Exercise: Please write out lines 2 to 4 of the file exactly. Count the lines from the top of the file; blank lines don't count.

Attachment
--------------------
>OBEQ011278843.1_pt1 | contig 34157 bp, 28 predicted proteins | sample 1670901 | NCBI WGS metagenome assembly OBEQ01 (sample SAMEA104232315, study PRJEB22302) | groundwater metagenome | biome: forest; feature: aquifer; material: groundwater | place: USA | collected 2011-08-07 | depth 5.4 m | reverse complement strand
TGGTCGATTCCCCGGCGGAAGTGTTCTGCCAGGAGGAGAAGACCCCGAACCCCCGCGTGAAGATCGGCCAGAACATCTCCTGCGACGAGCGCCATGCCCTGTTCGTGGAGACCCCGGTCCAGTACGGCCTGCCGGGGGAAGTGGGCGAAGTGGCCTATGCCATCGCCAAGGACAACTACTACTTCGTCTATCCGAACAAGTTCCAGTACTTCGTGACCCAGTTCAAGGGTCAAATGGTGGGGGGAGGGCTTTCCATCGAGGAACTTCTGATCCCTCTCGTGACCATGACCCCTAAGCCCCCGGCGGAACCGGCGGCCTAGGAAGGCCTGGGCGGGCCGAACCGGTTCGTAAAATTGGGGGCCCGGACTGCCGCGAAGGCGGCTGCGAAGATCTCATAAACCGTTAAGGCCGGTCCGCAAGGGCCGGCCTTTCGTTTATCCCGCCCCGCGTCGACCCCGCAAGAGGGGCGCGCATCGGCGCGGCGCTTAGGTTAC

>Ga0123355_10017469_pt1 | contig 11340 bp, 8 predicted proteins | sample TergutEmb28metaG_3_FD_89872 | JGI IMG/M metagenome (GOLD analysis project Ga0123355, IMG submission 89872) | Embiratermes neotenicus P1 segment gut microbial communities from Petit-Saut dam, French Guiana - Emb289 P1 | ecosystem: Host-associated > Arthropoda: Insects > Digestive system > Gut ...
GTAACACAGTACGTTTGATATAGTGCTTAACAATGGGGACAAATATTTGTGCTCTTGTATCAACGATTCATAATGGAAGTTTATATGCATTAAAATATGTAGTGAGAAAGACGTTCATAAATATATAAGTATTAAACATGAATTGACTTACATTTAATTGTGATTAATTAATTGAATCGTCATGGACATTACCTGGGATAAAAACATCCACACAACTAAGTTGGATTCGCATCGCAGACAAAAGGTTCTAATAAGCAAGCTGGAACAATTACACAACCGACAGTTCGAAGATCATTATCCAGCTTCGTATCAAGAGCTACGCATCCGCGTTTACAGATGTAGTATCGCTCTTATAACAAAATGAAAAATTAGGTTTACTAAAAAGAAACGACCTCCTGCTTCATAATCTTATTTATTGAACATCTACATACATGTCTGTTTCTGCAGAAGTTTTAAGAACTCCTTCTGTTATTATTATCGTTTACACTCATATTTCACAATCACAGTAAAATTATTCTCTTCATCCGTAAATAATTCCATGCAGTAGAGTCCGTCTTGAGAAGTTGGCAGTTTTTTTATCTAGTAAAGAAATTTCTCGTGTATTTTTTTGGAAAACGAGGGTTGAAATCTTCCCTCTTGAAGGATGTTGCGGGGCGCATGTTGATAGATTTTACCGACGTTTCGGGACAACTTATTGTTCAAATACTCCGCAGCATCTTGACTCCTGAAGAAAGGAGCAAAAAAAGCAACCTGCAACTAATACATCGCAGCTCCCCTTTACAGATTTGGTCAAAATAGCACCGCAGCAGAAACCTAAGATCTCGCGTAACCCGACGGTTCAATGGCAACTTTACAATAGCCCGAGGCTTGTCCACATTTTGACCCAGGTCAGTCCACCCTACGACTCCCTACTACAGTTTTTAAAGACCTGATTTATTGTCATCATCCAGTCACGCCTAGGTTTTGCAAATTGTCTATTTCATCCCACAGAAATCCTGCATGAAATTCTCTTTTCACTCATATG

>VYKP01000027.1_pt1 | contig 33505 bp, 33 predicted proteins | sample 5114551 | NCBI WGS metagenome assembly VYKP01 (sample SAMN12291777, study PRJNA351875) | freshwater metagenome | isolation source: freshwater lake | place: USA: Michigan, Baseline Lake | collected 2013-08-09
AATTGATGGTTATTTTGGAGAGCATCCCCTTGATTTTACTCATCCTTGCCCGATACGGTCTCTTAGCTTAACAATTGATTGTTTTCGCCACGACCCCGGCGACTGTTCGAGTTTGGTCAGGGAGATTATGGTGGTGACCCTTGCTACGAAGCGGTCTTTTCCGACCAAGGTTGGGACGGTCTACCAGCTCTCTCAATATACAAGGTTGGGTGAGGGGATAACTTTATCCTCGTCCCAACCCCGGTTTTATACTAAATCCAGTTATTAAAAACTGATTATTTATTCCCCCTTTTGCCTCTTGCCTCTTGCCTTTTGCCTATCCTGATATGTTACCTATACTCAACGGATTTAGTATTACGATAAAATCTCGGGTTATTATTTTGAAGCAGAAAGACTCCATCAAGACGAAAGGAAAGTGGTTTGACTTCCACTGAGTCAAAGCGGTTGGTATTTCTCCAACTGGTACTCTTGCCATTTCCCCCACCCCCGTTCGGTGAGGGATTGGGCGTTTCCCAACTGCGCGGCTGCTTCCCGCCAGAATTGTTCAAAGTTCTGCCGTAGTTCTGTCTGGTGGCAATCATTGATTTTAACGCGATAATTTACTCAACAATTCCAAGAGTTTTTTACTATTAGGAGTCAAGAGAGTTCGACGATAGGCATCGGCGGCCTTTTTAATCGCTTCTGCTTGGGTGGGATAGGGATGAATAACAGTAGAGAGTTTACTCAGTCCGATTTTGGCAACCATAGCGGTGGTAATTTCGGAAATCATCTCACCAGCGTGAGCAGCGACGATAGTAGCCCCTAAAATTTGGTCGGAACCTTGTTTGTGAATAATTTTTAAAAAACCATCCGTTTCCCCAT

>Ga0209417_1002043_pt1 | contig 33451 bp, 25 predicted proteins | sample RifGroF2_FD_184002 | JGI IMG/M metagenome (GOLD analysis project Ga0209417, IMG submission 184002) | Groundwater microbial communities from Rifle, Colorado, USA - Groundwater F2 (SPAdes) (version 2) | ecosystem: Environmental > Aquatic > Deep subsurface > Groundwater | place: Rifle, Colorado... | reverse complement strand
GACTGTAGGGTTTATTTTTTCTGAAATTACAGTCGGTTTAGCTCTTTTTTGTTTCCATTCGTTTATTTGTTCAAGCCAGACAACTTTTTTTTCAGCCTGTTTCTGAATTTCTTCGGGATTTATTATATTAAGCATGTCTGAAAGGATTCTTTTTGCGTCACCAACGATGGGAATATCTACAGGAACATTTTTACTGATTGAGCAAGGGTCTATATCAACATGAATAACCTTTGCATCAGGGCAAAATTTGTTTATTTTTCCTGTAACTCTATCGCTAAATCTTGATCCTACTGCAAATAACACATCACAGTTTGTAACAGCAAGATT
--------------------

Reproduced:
TGGTCGATTCCCCGGCGGAAGTGTTCTGCCAGGAGGAGAAGACCCCGAACCCCCGCGTGAAGATCGGCCAGAACATCTCCTGCGACGAGCGCCATGCCCTGTTCGTGGAGACCCCGGTCCAGTACGGCCTGCCGGGGGAAGTGGGCGAAGTGGCCTATGCCATCGCCAAGGACAACTACTACTTCGTCTATCCGAACAAGTTCCAGTACTTCGTGACCCAGTTCAAGGGTCAAATGGTGGGGGGAGGGCTTTCCATCGAGGAACTTCTGATCCCTCTCGTGACCATGACCCCTAAGCCCCCGGCGGAACCGGCGGCCTAGGAAGGCCTGGGCGGGCCGAACCGGTTCGTAAAATTGGGGGCCCGGACTGCCGCGAAGGCGGCTGCGAAGATCTCATAAACCGTTAAGGCCGGTCCGCAAGGGCCGGCCTTTCGTTTATCCCGCCCCGCGTCGACCCCGCAAGAGGGGCGCGCATCGGCGCGGCGCTTAGGTTAC

>Ga0123355_10017469_pt1 | contig 11340 bp, 8 predicted proteins | sample TergutEmb28metaG_3_FD_89872 | JGI IMG/M metagenome (GOLD analysis project Ga0123355, IMG submission 89872) | Embiratermes neotenicus P1 segment gut microbial communities from Petit-Saut dam, French Guiana - Emb289 P1 | ecosystem: Host-associated > Arthropoda: Insects > Digestive system > Gut ...
GTAACACAGTACGTTTGATATAGTGCTTAACAATGGGGACAAATATTTGTGCTCTTGTATCAACGATTCATAATGGAAGTTTATATGCATTAAAATATGTAGTGAGAAAGACGTTCATAAATATATAAGTATTAAACATGAATTGACTTACATTTAATTGTGATTAATTAATTGAATCGTCATGGACATTACCTGGGATAAAAACATCCACACAACTAAGTTGGATTCGCATCGCAGACAAAAGGTTCTAATAAGCAAGCTGGAACAATTACACAACCGACAGTTCGAAGATCATTATCCAGCTTCGTATCAAGAGCTACGCATCCGCGTTTACAGATGTAGTATCGCTCTTATAACAAAATGAAAAATTAGGTTTACTAAAAAGAAACGACCTCCTGCTTCATAATCTTATTTATTGAACATCTACATACATGTCTGTTTCTGCAGAAGTTTTAAGAACTCCTTCTGTTATTATTATCGTTTACACTCATATTTCACAATCACAGTAAAATTATTCTCTTCATCCGTAAATAATTCCATGCAGTAGAGTCCGTCTTGAGAAGTTGGCAGTTTTTTTATCTAGTAAAGAAATTTCTCGTGTATTTTTTTGGAAAACGAGGGTTGAAATCTTCCCTCTTGAAGGATGTTGCGGGGCGCATGTTGATAGATTTTACCGACGTTTCGGGACAACTTATTGTTCAAATACTCCGCAGCATCTTGACTCCTGAAGAAAGGAGCAAAAAAAGCAACCTGCAACTAATACATCGCAGCTCCCCTTTACAGATTTGGTCAAAATAGCACCGCAGCAGAAACCTAAGATCTCGCGTAACCCGACGGTTCAATGGCAACTTTACAATAGCCCGAGGCTTGTCCACATTTTGACCCAGGTCAGTCCACCCTACGACTCCCTACTACAGTTTTTAAAGACCTGATTTATTGTCATCATCCAGTCACGCCTAGGTTTTGCAAATTGTCTATTTCATCCCACAGAAATCCTGCATGAAATTCTCTTTTCACTCATATG